LOS ANGELES - Stan Lee, a legend in the comic book world who created many of the popular Marvel characters, has died, the Hollywood Reporter reported Monday. He was 95.
Lee was rushed from his Hollywood Hills home to Cedars-Sinai Medical Center early Monday where he later died, TMZ reported. The Hollywood Reporter also reported Lee, who suffered several illnesses over the past year, died on Monday.
Stan Lee, the legendary writer, editor and publisher of Marvel Comics whose fantabulous but flawed creations made him a real-life superhero to comic-book lovers everywhere, has died https://t.co/ZqvPscRypd pic.twitter.com/VUAJvU08Fz
— The Hollywood Reporter (@THR) November 12, 2018
Lee was born Stanley Martin Lieber on Dec. 28, 1922, in New York City. Lee graduated from high school at the age of 16. A year later, thanks to family connections, Lee got a job at Timely Comics as an assistant, KTLA reported.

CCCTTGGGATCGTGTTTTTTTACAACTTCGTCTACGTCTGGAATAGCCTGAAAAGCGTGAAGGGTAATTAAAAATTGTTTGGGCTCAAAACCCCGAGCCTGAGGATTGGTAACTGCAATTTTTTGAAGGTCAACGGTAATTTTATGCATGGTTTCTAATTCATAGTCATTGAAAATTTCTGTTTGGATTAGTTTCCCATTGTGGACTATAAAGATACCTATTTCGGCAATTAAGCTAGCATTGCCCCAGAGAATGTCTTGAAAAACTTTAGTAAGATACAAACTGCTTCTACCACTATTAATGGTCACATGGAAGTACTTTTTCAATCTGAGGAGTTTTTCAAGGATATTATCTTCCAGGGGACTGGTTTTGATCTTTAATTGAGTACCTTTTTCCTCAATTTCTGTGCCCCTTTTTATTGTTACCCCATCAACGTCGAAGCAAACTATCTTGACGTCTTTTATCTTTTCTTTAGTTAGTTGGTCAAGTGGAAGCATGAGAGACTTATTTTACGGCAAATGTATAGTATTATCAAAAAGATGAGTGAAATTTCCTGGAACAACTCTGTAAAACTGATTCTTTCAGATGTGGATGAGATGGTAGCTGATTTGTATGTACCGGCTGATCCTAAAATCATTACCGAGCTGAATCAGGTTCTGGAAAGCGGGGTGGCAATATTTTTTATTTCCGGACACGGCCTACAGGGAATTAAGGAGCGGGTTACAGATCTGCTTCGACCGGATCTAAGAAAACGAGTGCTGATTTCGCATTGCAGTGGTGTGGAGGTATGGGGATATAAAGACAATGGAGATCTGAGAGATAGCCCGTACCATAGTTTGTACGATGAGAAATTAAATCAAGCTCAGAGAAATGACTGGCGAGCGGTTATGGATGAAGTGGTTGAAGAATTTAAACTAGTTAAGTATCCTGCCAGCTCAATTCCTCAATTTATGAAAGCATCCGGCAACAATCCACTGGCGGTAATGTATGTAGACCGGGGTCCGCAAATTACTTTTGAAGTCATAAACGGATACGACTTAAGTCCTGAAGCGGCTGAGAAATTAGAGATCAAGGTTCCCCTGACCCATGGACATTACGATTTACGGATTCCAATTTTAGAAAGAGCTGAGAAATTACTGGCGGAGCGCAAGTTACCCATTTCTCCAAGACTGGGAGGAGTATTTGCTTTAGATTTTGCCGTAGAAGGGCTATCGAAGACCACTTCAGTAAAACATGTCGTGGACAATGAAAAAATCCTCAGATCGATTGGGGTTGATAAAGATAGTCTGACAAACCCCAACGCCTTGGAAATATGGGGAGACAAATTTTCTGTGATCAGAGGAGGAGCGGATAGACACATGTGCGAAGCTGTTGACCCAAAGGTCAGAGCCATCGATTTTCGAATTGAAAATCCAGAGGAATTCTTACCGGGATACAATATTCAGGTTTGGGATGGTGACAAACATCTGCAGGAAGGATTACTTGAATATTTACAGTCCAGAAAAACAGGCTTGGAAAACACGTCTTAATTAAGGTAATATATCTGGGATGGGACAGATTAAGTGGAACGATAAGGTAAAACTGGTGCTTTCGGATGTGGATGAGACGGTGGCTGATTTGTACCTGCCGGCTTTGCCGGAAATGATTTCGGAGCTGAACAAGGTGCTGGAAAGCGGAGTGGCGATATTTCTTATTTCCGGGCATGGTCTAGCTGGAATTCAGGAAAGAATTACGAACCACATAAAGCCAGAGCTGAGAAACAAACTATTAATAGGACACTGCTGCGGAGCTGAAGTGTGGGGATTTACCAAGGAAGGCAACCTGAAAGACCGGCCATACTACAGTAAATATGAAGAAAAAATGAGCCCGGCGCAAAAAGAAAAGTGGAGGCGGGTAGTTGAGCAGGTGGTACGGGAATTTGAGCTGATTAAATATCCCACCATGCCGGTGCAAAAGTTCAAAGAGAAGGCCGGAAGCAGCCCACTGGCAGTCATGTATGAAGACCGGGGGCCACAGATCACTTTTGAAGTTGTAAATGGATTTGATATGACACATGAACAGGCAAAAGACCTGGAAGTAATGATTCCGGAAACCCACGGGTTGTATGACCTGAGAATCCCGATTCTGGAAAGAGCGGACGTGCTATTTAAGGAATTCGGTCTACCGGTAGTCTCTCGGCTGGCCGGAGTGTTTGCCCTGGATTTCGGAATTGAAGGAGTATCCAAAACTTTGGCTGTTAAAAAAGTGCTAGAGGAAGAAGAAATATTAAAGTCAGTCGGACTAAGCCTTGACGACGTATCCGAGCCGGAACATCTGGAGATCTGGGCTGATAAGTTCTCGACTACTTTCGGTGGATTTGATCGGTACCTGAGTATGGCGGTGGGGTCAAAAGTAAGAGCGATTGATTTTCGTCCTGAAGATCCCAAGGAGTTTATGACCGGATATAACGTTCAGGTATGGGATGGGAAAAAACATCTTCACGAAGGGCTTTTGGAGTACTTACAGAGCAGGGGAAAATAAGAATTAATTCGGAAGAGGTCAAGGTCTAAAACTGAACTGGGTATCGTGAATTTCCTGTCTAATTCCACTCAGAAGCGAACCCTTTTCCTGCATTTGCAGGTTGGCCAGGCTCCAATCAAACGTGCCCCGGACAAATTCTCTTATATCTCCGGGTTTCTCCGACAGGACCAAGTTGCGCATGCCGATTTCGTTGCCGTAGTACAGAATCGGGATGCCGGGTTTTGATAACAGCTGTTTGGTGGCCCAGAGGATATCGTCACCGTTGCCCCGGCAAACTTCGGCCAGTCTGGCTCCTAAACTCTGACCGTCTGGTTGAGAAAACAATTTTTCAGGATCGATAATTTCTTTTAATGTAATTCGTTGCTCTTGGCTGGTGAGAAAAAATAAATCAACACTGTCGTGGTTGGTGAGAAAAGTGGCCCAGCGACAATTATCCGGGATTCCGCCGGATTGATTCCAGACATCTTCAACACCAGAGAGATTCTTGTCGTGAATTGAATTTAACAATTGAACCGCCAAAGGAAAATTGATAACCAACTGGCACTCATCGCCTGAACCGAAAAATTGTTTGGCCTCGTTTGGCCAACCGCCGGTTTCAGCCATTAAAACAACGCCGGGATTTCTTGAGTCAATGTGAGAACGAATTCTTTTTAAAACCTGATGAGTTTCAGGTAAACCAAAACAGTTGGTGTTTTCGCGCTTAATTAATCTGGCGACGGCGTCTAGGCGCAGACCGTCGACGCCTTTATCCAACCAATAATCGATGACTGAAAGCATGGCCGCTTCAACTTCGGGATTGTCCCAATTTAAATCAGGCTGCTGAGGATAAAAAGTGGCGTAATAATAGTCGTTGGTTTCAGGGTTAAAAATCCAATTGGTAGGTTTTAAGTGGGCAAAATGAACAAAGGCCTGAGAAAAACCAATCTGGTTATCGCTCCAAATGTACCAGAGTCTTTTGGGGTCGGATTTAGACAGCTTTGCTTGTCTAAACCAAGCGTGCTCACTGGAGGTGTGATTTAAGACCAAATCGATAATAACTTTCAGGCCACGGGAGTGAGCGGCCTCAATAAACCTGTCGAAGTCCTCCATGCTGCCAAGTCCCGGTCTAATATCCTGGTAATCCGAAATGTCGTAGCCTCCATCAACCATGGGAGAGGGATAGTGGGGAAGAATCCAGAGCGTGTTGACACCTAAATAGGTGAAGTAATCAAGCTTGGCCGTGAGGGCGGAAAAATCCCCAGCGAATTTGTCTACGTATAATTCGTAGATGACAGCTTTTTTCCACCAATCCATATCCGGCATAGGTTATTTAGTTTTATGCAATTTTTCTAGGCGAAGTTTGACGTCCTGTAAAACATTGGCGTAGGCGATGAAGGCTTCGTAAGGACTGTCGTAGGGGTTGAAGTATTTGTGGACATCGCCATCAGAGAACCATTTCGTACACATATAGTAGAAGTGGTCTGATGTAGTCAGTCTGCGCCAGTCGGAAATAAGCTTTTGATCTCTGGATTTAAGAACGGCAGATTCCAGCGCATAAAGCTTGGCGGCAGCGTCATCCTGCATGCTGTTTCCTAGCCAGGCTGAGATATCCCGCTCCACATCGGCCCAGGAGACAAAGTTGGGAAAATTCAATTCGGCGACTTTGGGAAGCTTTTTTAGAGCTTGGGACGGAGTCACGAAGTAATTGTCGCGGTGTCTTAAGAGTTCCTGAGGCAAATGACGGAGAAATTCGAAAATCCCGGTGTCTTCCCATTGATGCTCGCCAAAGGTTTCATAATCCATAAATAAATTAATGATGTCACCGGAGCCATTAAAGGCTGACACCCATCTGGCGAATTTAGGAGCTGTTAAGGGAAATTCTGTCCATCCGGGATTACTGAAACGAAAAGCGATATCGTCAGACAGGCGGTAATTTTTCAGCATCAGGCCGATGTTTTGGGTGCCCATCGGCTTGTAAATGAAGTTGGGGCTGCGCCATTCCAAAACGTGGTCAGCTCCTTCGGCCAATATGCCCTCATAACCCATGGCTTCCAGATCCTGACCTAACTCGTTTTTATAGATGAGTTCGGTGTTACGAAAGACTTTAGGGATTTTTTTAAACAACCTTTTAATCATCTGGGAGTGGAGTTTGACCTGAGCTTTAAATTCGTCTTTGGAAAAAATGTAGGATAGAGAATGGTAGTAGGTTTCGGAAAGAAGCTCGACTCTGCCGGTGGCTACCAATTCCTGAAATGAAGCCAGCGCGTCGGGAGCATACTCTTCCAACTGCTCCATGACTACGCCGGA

Lee was with the company for near six decades as Timely Comics became Atlas Comics and then Marvel Comics.
Lee conceived or co-created “The Incredible Hulk,” “The Amazing Spider-Man,” “The X-Men,” “Daredevil,” “The Fantastic Four,” “Doctor Strange” and others.
He was well known for his many cameos in Marvel films.
A spokeswoman for Marvel said a statement will be issued shortly.
Disney chairman and CEO Bob Iger tweeted a tribute to Lee:
"(Stan Lee) was as extraordinary as the characters he created. A super hero in his own right to Marvel fans around the world, Stan had the power to inspire, to entertain, and to connect. The scale of his imagination was only exceeded by the size of his heart."
DC Comics also tweeted a tribute on Monday:
"He changed the way we look at heroes, and modern comics will always bear his indelible mark. His infectious enthusiasm reminded us why we all fell in love with these stories in the first place. Excelsior, Stan."
He used the name Stan Lee as a pseudonym, but it later became his legal name.
Lee said he initially used a pseudonym “because I felt someday I’d be writing the Great American Novel and I didn’t want to use my real name on these silly little comics.”
In 2008, President George W. Bush presented Lee with the American National Medal of the Arts.